Willow Brook Farm Preserve is a fairly standard woodland trail with a few features that set it apart. There is a large open field in the middle, a high wooden tower with scenic views, and boardwalks and bridges over wet areas. There are two main loops (one is 1.1 miles, the other is 1.8 miles) that would be great options for children who are ready for a longer hike but might not be able to handle several miles. The only downside is the limited parking!
This trail is mostly mowed grass and boardwalks, making it completely stroller accessible. The beginning of the trail is also wheelchair accessible (see trail map).
The Fox Hill Trail and River walk are through a meadow and marshland, with no shade. You probably wouldn’t want to hike this trail in the middle of the day during the summer. So either come early or come late… or hike on an overcast day… or wait until spring or fall for cooler temperatures.
The trail is home to an abundance of wildlife, so bring binoculars if you have them. It’s a Mass Audubon property known for the bird watching. You’re likely to see a variety of bird species here.
Initially a flood control project for Weymouth Landing, the park opened in 1976 and is operated by the Weymouth-Braintree Regional Recreation-Conservation District. The nonprofit “Friends of Pond Meadow” has helped raise awareness and funds to support the park. It oversees the popular Summer Nature Program, which provides a week of nature experiences for children of Braintree and Weymouth. This hidden gem is enjoyed year-round, thanks to the foresight of a few residents back in the 1970s.
We are huge fans of the Trustees of Reservations. They do amazing work making nature available to the masses while simultaneously preserving historic buildings and promoting the history of Massachusetts. The Bradley Estate, with its 90 gorgeous acres, is no exception. It’s immaculately kept, convenient, and beautiful. The estate hosts weddings from May to October, features amazing gardens in the spring and summer, and offers a wooden reindeer hunt and holiday light walk-through in the winter. Located near Route 95 and the Blue Hills, the Bradley Estate is easy to get to. Parking is a breeze (although it costs $6 if you’re not a member of the Trustees), and you really cannot get lost here, which makes this property a much less intimidating option than the Blue Hills across the highway. Speaking of the highway, that is the one downside to this spot–you will hear the constant hum of cars during your whole hike. However, after a while, it becomes white noise, and you’ll be more focused on your burning calves–this property has a fair amount of steep hills!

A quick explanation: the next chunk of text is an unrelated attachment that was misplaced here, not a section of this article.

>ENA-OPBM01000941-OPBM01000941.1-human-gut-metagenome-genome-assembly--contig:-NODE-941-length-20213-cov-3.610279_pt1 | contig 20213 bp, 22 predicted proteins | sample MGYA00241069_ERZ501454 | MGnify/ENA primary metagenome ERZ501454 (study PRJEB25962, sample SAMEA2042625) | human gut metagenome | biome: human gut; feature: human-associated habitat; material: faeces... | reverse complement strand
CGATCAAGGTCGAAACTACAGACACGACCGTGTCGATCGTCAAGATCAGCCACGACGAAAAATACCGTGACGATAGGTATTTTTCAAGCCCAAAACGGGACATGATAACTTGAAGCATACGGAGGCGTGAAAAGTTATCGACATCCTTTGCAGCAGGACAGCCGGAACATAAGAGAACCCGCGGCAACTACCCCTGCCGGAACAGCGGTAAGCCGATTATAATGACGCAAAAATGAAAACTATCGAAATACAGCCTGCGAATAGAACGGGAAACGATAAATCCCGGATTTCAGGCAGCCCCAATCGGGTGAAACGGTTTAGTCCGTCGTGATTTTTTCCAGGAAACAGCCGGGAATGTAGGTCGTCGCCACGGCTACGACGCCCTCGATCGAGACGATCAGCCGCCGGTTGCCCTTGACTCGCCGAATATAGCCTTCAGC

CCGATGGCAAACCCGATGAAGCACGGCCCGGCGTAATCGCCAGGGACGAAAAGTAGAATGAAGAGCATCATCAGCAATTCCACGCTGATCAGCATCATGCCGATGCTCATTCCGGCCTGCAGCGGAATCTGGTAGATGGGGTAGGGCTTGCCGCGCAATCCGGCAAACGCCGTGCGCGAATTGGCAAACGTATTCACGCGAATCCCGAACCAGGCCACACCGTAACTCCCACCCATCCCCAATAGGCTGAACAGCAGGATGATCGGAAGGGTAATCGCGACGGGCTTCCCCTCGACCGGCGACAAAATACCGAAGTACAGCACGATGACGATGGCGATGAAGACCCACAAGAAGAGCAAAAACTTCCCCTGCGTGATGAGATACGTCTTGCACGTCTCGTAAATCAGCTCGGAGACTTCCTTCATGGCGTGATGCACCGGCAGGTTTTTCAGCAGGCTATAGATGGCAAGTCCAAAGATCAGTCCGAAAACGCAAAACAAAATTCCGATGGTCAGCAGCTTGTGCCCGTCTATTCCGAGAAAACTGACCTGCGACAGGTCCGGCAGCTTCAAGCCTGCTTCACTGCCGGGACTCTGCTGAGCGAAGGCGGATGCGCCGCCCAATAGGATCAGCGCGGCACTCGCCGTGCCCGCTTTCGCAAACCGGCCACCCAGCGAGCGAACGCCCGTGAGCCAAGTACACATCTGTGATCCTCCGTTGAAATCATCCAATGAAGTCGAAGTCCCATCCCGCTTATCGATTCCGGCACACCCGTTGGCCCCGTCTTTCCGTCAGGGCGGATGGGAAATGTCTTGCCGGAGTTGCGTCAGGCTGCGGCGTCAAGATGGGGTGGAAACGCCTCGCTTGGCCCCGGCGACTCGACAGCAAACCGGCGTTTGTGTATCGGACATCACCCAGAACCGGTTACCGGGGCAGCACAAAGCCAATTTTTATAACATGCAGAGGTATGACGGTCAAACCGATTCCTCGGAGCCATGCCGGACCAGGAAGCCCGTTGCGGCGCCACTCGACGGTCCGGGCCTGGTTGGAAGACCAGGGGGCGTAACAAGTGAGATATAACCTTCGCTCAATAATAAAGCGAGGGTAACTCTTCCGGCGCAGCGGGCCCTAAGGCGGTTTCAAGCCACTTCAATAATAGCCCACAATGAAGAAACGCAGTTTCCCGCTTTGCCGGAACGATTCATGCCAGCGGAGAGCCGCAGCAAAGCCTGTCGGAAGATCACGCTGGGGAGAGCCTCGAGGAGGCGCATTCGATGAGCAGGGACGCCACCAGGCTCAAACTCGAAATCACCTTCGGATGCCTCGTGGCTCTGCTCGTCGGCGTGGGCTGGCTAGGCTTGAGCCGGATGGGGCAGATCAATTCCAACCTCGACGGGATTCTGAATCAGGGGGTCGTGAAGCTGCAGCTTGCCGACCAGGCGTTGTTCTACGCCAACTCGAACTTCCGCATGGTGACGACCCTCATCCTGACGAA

This, by far, one of the wackiest places we’ve ever been out in nature. There are painted rocks, toys, trinkets, tchotchke, and random surprises at every turn on this trail. From rusty old chairs, to bedazzled rocks, to dream catchers, to Christmas trees, to a story book trail, Rockland Town Forest has it all. The kids kept repeating–over and over–“We give this trail a 5 for interest level!” They *LOVED* this place. If you’re looking for purity and nature in its rawest form, this trail might not be for you. But for a bit of whimsy and fun that will draw in the kids, this is your spot!
When you think of the Blue Hills, you may think of Great Blue Hill, or the ski area, or maybe Houghton’s Pond or the Trailside Museum. However, the Blue Hills Reservation is HUGE, stretching over 7000 acres, from Quincy to Dedham, Milton to Randolph. There are over 125 miles of trails, according to the website. The Blue Hills has much more to offer than just the hike up the main hill (which we love too!).
Bird St. Conservation Area has miles of trails and lots of interesting things to do along the trail. The trail we hike in the video is just under 3 miles. There’s the added benefit of a nice playground and plenty of parking at the entrance.
Webb Memorial State Park is a peninsula that extends half a mile into Hingham Bay. Visitors are treated to scenic views of Boston’s harbor and skyline, and groups can rent a pavilion for special events from May – October. Available activities include fishing, picnicking, and walking.
Ames Nowell is a year-round day use area with recreational activity (including non-motorized boating and fishing) centered around Cleveland Pond. Facilities include a picnic area, ball field and several miles of trails along the pond edge and the surrounding woods.
A well-marked, 2.5mi loop trail accessible from the local high school, Oliver Ames, provides fun for the whole family. There are geocaches, bridges, and a playground at the start of the trail.